Although they may not directly relate to your subject, wider interests demonstrate your talents and highlight transferable skills key to succeeding at university.

Extracurricular activities, including sports, are great to include in your personal statement.

6. Avoid clichés and quotes

Make your personal statement your own. Admissions Tutors will be reading through scores of personal statements. Originality is key, so try to avoid using common phrases such as:

Equally, don’t use quotations unless they’re particularly relevant and can be used in a way which enhances your story. Personal statements are supposed to be ‘personal’ and by overusing quotations, you risk losing your own voice.

7. Mention personal circumstances

It’s important to briefly mention any extenuating circumstances which may impact, or have already impacted, your academic performance, for example serious illness, bereavement, caring responsibilities, or financial hardship. How did they affect you and your ability to study?

Additionally, extra information regarding your personal circumstances will be required if you are an international student, a mature student, or are applying for deferred entry. For more information, check out PMT’s Personal Statement Advice Page.

8. Draft, re-draft, and re-draft again!

You (probably) aren’t going to write a perfect personal statement the first time around − hats off to you if you can! Initially, write down everything you want to say without worrying too much about the character count. From there on, you can begin to cut-out the less important stuff.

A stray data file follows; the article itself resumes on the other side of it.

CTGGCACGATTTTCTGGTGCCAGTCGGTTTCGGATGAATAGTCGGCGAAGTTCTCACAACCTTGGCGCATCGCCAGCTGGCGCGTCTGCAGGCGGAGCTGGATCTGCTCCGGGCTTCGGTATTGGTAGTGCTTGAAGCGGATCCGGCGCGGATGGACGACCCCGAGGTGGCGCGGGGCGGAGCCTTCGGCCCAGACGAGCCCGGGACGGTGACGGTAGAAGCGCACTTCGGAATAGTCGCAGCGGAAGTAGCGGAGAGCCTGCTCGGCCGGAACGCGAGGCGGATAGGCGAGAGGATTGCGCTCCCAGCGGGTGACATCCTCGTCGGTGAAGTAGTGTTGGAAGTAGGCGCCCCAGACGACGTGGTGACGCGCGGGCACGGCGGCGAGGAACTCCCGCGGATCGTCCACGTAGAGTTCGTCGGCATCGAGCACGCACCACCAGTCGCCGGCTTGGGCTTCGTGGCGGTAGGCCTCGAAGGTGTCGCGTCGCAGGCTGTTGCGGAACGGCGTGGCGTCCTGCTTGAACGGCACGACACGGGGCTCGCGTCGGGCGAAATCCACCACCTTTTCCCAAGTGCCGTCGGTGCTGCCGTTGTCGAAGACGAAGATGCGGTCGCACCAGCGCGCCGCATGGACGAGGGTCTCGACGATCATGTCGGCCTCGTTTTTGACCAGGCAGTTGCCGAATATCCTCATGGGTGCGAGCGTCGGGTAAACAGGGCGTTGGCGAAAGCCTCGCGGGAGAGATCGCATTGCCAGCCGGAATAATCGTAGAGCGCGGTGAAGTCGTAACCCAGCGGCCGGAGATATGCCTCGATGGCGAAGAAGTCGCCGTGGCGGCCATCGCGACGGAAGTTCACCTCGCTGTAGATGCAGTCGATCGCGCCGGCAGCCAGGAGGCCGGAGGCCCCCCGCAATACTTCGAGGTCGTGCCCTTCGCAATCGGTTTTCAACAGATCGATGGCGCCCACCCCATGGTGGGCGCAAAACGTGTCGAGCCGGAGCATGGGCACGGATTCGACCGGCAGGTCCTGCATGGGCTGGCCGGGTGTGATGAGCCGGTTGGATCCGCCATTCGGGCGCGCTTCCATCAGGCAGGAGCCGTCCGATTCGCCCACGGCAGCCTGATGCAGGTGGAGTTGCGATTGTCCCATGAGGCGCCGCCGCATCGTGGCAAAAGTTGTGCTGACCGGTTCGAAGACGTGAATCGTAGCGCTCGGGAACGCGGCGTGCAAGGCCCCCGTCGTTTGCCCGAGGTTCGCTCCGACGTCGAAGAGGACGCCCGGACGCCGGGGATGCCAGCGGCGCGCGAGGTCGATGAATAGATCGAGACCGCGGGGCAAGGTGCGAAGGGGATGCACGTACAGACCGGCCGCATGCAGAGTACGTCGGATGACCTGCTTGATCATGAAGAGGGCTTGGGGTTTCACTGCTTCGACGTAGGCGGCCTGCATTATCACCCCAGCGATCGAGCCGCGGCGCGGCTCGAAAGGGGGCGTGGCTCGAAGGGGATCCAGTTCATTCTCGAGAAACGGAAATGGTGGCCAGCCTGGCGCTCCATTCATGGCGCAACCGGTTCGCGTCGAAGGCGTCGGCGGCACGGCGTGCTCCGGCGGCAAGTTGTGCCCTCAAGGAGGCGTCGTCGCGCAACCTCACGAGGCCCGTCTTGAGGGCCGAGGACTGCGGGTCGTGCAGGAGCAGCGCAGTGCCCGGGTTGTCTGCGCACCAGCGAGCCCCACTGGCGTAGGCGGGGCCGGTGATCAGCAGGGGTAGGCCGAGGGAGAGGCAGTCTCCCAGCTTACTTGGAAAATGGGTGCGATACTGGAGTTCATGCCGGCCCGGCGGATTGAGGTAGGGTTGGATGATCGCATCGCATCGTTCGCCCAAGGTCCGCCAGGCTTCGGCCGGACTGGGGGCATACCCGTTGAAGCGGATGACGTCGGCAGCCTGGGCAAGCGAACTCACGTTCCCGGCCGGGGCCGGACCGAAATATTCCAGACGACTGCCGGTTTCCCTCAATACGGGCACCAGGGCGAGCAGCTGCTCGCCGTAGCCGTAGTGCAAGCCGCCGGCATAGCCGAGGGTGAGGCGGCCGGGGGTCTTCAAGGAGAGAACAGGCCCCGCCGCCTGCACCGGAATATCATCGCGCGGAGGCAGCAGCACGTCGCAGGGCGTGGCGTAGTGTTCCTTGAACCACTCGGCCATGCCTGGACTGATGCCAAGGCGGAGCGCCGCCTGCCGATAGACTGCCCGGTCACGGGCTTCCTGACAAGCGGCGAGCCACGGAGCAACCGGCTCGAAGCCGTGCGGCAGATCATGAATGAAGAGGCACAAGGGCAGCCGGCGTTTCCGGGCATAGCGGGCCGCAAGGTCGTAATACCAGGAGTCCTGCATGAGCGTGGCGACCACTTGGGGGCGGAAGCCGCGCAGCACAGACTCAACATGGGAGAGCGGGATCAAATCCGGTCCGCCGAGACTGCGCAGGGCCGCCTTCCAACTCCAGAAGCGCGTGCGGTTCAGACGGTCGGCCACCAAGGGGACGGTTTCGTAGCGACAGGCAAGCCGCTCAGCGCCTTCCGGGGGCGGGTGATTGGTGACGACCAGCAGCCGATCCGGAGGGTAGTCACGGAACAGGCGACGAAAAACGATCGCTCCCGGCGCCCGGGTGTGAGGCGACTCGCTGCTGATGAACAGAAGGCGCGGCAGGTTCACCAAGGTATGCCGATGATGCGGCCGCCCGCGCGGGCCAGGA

Take your time; it could take five or more re-drafts before you reach perfection. It may be helpful to wait a few days before reading through your final version with fresh eyes.

9. Proofread

Get someone else, or a few people, to proofread the final draft of your personal statement. Perhaps ask a family member, teacher, or friend. The more feedback you receive, the better your final version is likely to be. Of course, there is a fine balance between asking enough people and asking too many − and only implement feedback you believe to be beneficial in improving your statement.

Spelling and grammar do matter. It may be helpful to use tools such as Microsoft Word’s free Read Aloud function to help you spot mistakes which are easily missed by eye.

10. Use the UCAS form 

Your personal statement is limited to either 4,000 characters or 47 lines of 95 characters, including spaces. The character or line count on programs such as Microsoft Word may not completely align with those of the online UCAS form, so don’t be tempted to leave to the last minute pasting the final version of your statement into the form.